Then Marge and her nieces travel to St. Mary's Catholic Cathedral, at NW 75th Street and Second Avenue, where she reprimands several sets of parents for bringing their children to this place. Their children, she says, might be raped. She adds, "Look at your hands! What you see is the rectal blood of all those raped altar boys! What you see is the blood of every soldier killed in Iraq!"
The families look on blandly, and eventually Marge says, "It occurs to me right now that I may be facing an audience that does not understand English." She shrugs and hoists her sign a little higher. "Oh well. They'll still get the message, one way or the other." Then Marge and her nieces sing, "The Pope! The Pope! The Pope is on fire! He don't need no water! Let the pedophile burn!"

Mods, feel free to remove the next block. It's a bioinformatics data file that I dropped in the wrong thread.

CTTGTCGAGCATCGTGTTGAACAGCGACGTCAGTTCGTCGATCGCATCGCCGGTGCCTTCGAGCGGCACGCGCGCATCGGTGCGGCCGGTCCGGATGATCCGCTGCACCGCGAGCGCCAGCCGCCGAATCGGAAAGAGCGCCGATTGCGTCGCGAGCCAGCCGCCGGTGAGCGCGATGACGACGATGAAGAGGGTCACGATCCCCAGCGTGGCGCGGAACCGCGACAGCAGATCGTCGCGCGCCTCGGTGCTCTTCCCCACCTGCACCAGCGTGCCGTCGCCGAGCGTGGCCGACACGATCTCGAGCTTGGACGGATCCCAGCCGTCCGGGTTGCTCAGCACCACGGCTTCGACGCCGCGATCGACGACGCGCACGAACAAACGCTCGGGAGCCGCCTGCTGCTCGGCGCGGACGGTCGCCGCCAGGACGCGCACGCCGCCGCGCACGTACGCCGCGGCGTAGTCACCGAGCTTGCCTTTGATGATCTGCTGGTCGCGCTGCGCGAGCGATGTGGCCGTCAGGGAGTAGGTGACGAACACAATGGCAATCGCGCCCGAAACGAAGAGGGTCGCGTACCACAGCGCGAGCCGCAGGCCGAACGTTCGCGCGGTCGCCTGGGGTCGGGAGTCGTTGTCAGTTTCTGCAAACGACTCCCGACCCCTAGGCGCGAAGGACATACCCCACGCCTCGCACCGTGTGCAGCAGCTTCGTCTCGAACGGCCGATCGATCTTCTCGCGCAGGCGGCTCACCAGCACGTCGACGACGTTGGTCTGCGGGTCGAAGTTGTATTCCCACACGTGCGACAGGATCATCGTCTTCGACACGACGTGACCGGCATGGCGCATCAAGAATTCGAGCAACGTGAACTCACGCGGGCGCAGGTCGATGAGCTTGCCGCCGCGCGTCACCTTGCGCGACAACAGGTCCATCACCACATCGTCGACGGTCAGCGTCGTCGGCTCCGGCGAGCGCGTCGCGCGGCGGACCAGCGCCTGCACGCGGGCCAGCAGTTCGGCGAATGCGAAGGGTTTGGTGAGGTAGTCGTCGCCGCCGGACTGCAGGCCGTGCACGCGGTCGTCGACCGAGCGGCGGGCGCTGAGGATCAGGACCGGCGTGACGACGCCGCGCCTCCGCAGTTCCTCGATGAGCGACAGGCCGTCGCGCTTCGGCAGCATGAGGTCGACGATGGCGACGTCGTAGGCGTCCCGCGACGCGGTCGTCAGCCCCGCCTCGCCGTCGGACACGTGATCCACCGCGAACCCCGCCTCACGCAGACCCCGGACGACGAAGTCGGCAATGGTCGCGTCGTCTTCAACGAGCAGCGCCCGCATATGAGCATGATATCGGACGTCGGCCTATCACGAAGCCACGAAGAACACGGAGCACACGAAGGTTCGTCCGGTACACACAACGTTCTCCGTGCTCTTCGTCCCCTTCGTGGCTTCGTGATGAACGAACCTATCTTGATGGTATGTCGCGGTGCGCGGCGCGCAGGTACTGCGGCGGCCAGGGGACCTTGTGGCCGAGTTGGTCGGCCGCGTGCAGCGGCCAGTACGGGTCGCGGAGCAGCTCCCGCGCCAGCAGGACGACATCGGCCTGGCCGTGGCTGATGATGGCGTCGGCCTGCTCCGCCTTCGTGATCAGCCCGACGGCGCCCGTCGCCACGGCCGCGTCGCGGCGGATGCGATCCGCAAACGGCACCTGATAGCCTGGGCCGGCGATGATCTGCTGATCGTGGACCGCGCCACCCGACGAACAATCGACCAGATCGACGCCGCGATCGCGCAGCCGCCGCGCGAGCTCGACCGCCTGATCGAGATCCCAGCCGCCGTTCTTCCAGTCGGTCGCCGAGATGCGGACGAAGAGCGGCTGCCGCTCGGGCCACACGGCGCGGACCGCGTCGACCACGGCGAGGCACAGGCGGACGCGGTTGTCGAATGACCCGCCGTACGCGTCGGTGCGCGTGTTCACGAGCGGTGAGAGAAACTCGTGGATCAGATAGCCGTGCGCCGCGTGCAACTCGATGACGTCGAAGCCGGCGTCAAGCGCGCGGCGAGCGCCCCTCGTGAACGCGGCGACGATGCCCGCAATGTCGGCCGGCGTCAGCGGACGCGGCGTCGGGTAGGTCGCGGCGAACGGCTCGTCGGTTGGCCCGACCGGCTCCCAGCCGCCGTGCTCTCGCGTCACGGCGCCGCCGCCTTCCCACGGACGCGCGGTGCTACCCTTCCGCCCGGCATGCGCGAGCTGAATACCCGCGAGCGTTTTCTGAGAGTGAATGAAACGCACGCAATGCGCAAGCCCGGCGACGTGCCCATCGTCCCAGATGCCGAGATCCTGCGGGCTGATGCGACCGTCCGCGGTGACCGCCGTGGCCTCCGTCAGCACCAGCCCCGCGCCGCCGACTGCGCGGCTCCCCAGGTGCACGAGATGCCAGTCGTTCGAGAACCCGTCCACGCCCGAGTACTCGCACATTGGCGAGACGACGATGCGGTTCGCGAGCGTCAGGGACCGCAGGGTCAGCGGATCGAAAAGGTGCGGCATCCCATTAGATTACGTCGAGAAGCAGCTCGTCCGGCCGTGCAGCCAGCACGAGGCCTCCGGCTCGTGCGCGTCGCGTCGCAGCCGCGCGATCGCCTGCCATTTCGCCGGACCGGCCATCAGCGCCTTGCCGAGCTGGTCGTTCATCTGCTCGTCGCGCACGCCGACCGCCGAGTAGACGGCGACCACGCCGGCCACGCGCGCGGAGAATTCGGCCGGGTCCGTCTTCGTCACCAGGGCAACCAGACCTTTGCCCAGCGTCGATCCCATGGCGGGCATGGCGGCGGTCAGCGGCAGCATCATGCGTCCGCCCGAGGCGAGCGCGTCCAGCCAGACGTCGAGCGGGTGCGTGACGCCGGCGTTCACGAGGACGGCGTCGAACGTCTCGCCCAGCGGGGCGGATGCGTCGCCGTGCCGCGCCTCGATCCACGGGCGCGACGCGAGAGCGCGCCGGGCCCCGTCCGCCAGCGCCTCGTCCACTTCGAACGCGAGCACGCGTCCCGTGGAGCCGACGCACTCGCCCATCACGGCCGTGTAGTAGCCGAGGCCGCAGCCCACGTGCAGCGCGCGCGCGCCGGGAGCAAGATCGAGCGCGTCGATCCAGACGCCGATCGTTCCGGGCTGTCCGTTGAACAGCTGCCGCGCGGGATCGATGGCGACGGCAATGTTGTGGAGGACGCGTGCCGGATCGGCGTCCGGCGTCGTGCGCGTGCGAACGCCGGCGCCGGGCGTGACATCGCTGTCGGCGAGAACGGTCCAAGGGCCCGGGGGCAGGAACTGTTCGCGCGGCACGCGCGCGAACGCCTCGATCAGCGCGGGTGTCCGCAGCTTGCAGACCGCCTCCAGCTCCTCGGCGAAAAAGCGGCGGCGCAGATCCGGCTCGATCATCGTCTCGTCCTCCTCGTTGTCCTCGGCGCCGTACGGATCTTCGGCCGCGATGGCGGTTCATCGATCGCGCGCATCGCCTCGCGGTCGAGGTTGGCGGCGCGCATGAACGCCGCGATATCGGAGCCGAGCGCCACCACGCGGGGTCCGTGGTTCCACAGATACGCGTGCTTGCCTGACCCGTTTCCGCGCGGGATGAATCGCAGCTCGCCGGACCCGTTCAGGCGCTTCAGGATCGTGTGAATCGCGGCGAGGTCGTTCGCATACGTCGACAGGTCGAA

Grace, Marge Phelpss fourteen-year-old niece, delivers some of Gods tough love
What Westboro Baptist Church is really doing here is posing a question: Who is a Christian? Westboro's dogma comes unsweetened from a very old book of Middle Eastern origin. It is the most widely owned volume in the world and one of the least frequently read. The Westboro Baptists have read it, and they found rage and smiting and violence; it outlines an extraordinarily strict code of behavior, demanding swift and savage punishment for those who don't comply. They found the book Jonathan Edwards wrote about in Sinners in the Hands of an Angry God, the book of Cotton Mather and John Calvin.
Which means Westboro Baptist Church is not an aberration. It is a reminder of what real religion and real belief look like, divorced from the influence of secular culture. It is the Middle East condensed and put on display in a Midwestern terrarium. The atavistic believers of Westboro are frustrated. Either take the mean old God of Abraham seriously or don't, they say. You're either for the kingdom of man or you're for Heaven, and if you're for Heaven, you've got some very heavy summer reading and a lot of tricky thinking ahead.
They want us to pick a side: The Book or the world. And it's heartening to realize that, whether we know it or not, we already have.